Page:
Independent blood centers announced plans last week to expand cost-cutting services to hospitals and cooperate more effectively through their national association.
The move could intensify competition in the more than $2 billion U.S. blood-services field.
The American Red Cross, which supplies about 45% of U.S. blood, already offers some cost-cutting services, such as computerized blood matching (Nov. 13, 1995, p. 10).
Many independent centers have complained of the Red Cross' aggressive sales tactics. Los Angeles-based HemaCare Corp. went further. It filed an antitrust suit against the Red Cross, and a trial is expected next spring (Dec. 11, 1995, p. 4).
Members of the independent blood-center association supply an estimated 42% to 45% of blood products.
The balance of the nation's blood supply comes from individual hospitals or the military.
Previously known as the Council of Community Blood Centers, the Washington-based association changed its name last week to America's Blood Centers.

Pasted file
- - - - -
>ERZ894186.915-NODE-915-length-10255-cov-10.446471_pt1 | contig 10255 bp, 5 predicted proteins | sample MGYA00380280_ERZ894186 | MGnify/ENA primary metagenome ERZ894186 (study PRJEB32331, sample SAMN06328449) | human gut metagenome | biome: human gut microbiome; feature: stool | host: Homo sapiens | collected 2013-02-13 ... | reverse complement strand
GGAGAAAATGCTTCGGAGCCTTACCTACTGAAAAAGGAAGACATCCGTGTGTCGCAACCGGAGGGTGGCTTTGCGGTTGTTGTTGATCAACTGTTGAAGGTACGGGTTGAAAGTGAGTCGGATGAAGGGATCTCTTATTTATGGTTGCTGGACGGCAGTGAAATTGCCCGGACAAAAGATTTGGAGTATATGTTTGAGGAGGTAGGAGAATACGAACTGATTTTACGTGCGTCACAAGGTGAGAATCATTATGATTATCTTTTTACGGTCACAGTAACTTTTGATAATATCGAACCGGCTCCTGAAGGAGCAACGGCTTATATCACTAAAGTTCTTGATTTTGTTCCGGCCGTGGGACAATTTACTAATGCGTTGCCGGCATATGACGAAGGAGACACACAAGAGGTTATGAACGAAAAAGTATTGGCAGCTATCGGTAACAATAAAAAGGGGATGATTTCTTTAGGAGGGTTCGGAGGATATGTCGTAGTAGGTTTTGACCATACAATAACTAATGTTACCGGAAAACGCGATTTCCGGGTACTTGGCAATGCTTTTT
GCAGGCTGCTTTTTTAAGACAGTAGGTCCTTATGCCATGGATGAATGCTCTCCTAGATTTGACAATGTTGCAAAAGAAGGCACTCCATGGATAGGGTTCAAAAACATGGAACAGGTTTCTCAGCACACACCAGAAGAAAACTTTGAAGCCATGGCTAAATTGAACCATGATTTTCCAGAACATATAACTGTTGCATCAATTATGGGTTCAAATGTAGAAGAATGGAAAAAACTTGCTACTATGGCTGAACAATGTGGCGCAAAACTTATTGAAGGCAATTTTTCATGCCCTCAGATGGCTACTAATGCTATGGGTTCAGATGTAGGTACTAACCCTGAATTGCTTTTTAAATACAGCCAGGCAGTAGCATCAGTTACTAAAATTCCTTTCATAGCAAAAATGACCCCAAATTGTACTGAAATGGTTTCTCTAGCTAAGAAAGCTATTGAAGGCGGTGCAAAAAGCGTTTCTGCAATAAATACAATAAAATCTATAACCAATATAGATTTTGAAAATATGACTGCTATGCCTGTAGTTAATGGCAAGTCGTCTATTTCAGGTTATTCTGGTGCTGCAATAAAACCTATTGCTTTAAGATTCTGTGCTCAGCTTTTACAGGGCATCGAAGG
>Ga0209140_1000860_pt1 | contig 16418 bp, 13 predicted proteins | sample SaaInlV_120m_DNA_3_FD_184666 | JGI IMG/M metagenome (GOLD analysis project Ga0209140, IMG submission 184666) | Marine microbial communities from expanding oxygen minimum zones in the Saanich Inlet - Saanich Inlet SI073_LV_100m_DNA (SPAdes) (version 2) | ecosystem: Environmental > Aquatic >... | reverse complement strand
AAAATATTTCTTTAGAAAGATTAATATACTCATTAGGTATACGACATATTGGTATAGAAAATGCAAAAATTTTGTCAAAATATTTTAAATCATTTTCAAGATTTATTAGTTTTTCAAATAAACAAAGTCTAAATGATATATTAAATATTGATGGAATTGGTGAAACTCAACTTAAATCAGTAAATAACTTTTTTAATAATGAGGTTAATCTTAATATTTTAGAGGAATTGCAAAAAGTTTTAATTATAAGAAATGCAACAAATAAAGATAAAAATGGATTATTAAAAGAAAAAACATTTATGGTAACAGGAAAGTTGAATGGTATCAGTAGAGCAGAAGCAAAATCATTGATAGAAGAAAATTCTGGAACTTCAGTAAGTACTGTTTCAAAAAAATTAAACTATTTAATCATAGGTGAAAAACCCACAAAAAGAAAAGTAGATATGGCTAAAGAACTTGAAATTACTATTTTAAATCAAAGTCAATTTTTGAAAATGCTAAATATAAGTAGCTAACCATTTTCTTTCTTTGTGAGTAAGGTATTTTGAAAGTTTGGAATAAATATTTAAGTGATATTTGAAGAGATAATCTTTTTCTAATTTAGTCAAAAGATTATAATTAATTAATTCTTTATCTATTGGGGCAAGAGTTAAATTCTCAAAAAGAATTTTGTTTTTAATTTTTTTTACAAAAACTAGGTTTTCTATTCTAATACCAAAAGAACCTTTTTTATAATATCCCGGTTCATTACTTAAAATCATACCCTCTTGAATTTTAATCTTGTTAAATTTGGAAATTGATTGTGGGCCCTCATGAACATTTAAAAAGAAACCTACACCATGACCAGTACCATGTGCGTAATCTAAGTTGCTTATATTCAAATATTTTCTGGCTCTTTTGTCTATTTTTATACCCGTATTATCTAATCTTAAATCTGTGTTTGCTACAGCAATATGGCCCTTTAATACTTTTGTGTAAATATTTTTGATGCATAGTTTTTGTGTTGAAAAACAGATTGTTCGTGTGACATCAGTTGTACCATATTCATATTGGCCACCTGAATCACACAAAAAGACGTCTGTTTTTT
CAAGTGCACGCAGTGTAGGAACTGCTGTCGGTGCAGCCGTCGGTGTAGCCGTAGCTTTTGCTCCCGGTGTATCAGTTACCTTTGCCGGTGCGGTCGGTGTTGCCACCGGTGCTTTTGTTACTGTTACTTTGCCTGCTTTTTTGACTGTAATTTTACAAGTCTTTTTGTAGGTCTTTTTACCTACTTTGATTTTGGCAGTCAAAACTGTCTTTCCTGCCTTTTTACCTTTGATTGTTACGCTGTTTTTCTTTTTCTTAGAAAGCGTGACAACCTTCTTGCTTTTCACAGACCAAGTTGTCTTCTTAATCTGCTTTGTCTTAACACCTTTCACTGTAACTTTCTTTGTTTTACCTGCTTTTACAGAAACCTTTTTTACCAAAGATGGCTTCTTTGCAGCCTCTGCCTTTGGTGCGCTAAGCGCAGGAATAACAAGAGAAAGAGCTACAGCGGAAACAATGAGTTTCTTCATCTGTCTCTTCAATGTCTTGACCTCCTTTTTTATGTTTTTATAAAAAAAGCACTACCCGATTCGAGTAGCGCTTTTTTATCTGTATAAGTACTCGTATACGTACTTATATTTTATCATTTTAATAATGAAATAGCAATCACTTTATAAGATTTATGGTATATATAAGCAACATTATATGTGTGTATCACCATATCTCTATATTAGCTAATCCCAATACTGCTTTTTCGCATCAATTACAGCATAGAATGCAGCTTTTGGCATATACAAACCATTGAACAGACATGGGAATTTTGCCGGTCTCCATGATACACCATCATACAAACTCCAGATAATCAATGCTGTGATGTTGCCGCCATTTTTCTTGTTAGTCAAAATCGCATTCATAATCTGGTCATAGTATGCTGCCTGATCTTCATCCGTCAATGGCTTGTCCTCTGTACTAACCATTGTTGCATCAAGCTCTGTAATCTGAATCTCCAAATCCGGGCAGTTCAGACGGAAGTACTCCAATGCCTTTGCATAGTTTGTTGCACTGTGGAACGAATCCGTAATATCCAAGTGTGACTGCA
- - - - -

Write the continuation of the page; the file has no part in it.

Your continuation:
To support new activities, its annual budget will grow to $1.5 million from about $1 million, said Toby Simon, M.D., president of the association.
The association plans to expand its program to share blood between centers, thus easing regional shortages. It also is considering developing national programs for quality assurance and employee training, Simon said. It has established a toll-free telephone number for hospitals seeking information (1-888-USBLOOD).
In addition, it has held preliminary talks with Columbia/HCA Healthcare Corp. about forming a blood-center network to manage transfusion services for Columbia hospitals, Simon said.
Drawing on the experiences of their peers in the association, many blood centers are developing value-added programs. They include centralized transfusion services, blood utilization review, physician education and inventory management.
"We have always worked together," Simon said of independent centers. "The major difference is going to be that we will be more proactive in developing programs."
Calling the association an "alternative approach" to the Red Cross, Simon said it's emphasizing its members' community roots.